Astroturfing The Airwaves: 7 Weeks, $26 Million, And 33,000 Right-Wing TV Ads
In the wake of the Citizens United and SpeechNow.org rulings, it's become cliché to liken the campaign finance world to the Wild West. But that's a fairly apt comparison. Our elections are wide open to influence from wealthy corporations and well-heeled individuals, who can now give as much as they want to groups formed to attack political opponents through ads and paid get-out-the-vote efforts. Some of these groups, including American Crossroads GPS (Karl Rove's "shadow RNC") and Americans for Prosperity (Daddy Warbucks to the Tea Party movement) have no obligation to tell us who's paying for their staff, ads and airtime. The only way to hold any of these groups accountable is through relentless fact checking (which can lead to pressure on news stations to pull false ads off the air, as with these 60 Plus Association ads).
The real problem with the Wild West analogy is that it implies things were well-ordered prior to Citizens United — that the process of hiring and firing our federal government every couple years was under the protection of some Wyatt Earp type who'd make the super-rich turn in their guns at the edge of town. That's an exaggeration, as clever people could often find ways around the rules in the past.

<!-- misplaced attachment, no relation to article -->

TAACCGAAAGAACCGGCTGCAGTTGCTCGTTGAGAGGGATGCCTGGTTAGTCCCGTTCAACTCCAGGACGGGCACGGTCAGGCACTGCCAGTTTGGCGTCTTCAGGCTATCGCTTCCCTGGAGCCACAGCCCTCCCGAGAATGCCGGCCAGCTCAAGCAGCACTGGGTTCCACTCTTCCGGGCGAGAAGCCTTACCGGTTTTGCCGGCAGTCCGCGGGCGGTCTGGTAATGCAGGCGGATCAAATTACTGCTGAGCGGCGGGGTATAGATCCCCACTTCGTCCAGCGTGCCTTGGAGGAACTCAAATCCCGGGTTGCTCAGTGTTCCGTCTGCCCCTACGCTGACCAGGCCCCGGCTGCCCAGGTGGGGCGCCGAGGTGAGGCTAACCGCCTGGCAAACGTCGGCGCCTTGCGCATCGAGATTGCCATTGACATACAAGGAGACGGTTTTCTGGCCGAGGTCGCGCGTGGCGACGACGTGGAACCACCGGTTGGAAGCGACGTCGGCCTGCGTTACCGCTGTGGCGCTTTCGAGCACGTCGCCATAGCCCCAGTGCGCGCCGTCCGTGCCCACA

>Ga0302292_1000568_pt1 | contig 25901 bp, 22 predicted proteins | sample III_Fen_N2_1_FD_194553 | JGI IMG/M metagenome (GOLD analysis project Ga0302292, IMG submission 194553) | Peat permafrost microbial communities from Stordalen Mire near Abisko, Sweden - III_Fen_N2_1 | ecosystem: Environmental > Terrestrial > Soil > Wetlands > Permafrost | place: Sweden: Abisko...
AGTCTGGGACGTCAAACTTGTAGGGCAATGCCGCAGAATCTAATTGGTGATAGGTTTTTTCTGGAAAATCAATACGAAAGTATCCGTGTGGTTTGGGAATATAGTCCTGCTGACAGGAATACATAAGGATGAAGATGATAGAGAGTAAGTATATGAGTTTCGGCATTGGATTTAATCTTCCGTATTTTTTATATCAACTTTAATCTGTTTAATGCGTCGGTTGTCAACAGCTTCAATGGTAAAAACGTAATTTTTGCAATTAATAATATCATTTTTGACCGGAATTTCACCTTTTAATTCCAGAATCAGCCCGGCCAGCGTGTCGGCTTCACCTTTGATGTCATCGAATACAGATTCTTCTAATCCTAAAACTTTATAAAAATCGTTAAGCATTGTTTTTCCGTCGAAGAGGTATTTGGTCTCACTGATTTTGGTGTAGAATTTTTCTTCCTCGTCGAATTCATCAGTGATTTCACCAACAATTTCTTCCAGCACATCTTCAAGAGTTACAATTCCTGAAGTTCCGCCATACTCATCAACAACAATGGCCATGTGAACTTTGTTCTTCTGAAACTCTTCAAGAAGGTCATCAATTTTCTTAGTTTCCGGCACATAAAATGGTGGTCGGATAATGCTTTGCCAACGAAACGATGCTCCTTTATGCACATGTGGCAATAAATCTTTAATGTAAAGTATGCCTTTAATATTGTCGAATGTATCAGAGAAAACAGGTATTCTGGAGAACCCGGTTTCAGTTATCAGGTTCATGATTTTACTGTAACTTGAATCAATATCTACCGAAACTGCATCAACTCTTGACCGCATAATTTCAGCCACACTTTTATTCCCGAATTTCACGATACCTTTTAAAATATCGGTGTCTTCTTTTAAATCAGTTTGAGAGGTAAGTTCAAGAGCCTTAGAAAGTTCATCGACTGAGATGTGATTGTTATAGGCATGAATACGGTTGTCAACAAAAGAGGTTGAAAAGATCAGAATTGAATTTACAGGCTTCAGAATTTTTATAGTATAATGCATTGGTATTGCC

Today, though, they don't have to work around the rules; the really troublesome ones are gone. The court decisions, regardless of their legal merits, removed the speed bumps from our election financing rules in the name of free speech.
But political speech isn't free. TV and radio ads aren't cheap. Even the practice of using volunteers to knock doors and phone voters is decaying; American Crossroads has earmarked $10 million of its promised $50 million bankroll for Republican "GOTV" efforts around the country. Money buys influence, which buys power, and thus it ever shall be. The figures back that up.
Since August 1, just nine right-wing "super PAC" groups have spent roughly $26.2 million on television ads, according to FEC filings. From August 1 to September 22 — less than two months — those nine groups ran an estimated 33,485 ads, more than half of which came from American Crossroads and Americans for Prosperity (click to enlarge):